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Essay: Workplace Friendships – A Mythological Competitive Advantage?

Posted by on December 11, 2014

Something that has always struck me as odd is workplace friendships. This, to me, is like the myth of Big Foot – spoken about in hushed terms but adamantly supported behind closed doors, especially by those who claim to have seen it or – even more profusely – experienced it. Perhaps in today’s day-and-age, it is more likely to have work friends. Consider the fact that business structures are changing so rapidly – although still the majority go-to structure, the hierarchical nature of organisations is slowly transforming into flatter and more matrix-driven approaches. Particularly of interest in this regard is the nature of teams within organisations. We used to see departmentally driven teams more often, but now it is not that uncommon to see teams forming according to functional requirements. The process of forming, norming, storming, and performing is rapidly becoming a knack of high-performing organisations that gain competitive edge through their ability to put together task teams that have various more benefits than disadvantages.

So now the question is, in flatter, more equalised environments, where the say of one individual (who might have originally have been below that of another) weighs as much as that of another (who might have originally have been above that of others), is “friendships” a benefit or a disadvantage to the organisation? Before, it would be quite unlikely to hear of a boss being a friend with a subordinate, and if they were friends then there were likely to be very many complications along the way. Needless to say, that friendship would have to have very strong ties to get over the likely conflict scenarios bound to head in their direction.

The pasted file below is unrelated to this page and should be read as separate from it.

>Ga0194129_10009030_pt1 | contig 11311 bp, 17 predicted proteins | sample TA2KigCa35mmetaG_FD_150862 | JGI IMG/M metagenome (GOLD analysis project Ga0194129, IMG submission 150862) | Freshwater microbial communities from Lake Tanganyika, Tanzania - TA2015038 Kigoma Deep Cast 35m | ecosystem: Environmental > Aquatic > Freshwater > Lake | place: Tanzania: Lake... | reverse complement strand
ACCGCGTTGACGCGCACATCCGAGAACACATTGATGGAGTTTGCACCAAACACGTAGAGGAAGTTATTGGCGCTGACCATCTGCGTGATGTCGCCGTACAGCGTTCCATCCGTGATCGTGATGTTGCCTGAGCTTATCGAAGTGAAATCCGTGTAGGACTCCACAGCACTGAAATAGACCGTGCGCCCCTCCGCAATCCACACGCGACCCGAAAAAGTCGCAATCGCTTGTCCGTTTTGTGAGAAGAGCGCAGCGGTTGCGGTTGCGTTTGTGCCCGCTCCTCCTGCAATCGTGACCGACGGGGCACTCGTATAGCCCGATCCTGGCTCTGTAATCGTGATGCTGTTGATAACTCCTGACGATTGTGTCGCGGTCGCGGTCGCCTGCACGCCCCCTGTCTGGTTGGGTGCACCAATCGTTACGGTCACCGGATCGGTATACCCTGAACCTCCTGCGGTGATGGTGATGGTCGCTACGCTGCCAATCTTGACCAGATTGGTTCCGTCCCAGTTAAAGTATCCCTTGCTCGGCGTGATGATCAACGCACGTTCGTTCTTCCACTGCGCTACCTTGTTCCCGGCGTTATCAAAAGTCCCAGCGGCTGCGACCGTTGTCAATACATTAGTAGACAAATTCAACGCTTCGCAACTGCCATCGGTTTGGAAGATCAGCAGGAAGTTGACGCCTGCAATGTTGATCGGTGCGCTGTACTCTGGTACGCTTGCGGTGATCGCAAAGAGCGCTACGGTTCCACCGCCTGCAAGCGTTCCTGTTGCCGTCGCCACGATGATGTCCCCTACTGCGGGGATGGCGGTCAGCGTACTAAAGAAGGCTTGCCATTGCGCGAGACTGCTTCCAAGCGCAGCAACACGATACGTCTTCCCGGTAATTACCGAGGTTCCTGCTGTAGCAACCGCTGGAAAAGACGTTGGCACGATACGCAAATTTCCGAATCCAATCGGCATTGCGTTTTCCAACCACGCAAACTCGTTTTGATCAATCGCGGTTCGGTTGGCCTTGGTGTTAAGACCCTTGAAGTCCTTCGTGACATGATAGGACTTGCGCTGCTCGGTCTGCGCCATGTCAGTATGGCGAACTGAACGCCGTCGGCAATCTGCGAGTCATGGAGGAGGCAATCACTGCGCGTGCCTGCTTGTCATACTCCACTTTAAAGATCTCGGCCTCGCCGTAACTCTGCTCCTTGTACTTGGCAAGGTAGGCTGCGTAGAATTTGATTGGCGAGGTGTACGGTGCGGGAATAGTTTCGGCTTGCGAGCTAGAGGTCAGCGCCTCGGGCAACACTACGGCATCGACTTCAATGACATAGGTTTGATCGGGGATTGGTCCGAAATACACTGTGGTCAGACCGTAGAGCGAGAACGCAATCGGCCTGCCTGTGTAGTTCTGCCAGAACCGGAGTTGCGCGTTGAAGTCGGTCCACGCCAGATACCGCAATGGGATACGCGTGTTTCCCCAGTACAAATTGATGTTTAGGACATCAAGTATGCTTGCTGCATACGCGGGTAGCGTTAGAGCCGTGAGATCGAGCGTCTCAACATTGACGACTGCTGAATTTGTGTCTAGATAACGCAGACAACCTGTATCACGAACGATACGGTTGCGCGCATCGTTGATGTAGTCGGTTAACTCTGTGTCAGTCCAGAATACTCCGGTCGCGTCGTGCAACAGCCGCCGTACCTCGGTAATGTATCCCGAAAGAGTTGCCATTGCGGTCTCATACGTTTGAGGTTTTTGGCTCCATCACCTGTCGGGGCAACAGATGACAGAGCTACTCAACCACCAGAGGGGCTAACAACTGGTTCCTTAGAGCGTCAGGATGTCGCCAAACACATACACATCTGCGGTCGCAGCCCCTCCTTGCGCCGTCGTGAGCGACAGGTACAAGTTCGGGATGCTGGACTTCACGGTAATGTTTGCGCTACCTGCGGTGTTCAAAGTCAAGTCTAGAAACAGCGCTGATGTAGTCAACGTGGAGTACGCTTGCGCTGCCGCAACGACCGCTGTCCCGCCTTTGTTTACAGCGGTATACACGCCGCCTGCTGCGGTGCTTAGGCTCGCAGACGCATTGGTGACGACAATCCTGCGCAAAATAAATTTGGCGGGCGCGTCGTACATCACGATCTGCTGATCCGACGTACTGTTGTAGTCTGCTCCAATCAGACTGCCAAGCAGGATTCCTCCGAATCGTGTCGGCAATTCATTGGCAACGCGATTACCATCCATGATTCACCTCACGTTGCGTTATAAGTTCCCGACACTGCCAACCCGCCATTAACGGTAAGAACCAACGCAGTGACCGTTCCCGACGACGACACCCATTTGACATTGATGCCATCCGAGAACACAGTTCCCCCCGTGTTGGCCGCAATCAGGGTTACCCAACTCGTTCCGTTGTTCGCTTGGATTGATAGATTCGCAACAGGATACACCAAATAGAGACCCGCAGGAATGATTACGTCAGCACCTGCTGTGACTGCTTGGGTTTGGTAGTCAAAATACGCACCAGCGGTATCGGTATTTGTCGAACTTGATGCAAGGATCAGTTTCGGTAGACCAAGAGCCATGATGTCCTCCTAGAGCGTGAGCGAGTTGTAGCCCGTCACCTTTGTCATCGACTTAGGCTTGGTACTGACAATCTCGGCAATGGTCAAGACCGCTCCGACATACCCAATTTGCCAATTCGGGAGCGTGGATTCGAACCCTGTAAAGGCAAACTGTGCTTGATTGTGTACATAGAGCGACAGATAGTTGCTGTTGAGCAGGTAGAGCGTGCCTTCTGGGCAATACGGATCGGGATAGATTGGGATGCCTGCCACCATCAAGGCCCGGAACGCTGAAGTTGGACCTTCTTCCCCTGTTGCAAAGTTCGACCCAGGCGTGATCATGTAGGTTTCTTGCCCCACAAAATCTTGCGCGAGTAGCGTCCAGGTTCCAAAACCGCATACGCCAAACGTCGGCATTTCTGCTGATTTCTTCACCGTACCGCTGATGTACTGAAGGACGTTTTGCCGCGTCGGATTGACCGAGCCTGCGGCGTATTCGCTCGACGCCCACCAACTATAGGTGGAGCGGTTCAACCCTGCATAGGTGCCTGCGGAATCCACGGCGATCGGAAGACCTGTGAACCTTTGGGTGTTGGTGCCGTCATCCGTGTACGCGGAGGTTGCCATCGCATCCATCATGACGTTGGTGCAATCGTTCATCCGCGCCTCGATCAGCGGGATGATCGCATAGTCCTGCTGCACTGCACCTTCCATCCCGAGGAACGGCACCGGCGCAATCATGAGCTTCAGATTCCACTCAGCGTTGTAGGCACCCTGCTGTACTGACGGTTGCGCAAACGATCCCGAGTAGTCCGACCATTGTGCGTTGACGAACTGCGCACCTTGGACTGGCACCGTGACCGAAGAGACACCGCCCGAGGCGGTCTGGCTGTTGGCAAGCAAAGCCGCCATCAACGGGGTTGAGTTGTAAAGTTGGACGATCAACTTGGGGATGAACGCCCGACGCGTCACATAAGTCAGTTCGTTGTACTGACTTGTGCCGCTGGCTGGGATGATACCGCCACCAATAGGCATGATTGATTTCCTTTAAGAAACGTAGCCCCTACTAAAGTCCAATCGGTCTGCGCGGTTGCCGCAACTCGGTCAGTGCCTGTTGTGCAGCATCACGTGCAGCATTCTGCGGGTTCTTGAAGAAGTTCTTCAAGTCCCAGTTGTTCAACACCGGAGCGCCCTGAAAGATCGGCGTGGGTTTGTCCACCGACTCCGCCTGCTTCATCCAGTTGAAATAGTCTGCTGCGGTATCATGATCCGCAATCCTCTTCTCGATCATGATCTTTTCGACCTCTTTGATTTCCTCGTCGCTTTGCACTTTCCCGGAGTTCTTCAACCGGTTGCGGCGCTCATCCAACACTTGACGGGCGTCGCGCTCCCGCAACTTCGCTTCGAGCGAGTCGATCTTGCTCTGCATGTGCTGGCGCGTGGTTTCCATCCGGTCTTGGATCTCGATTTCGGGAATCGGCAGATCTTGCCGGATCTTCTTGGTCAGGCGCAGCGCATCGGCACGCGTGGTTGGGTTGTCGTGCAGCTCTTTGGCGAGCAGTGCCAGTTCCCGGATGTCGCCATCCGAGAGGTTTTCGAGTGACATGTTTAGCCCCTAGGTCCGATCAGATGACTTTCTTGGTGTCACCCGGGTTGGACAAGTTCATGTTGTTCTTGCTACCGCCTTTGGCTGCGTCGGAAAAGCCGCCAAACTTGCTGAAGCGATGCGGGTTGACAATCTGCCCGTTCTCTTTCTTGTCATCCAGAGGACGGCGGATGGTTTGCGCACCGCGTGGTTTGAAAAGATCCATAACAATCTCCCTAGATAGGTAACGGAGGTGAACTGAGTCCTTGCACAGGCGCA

So then what is the difference now? Alright, we have flatter structures and therefore more equality. People feel freer to speak up and voice their opinions or concerns. There is greater diversity as people are forced to mingle amongst others in order to reach different deadlines and complete various assignments. This means, of course, that people no longer have the excuse of “but I don’t know anyone else outside of my department”. Also, people used to have stronger tendencies to remain impersonal and professional within one’s department, but in structures where the “department” is pretty much a thing on paper rather than reality, this excuse no longer exists.

And all of this breeds forth companionship. Comrades. Partners… Friends.

Which, naturally, makes one wonder: is this a good thing? The fact that people are so buddy-buddy with each other can give incredible benefits to an organisation. The obvious one is that everyone will feel comfortable within each other’s presence, thereby allowing all voices to be heard and ideas to be reviewed. In the same sense, subordinates would not feel obliged to agree with ideas from superiors and could, theoretically, be conducive to constructive criticism and positive conflict. Finally, with everyone getting along nicely, there is the obvious benefit of each employee’s wellness being taken care of, particularly in regards to emotional wellness.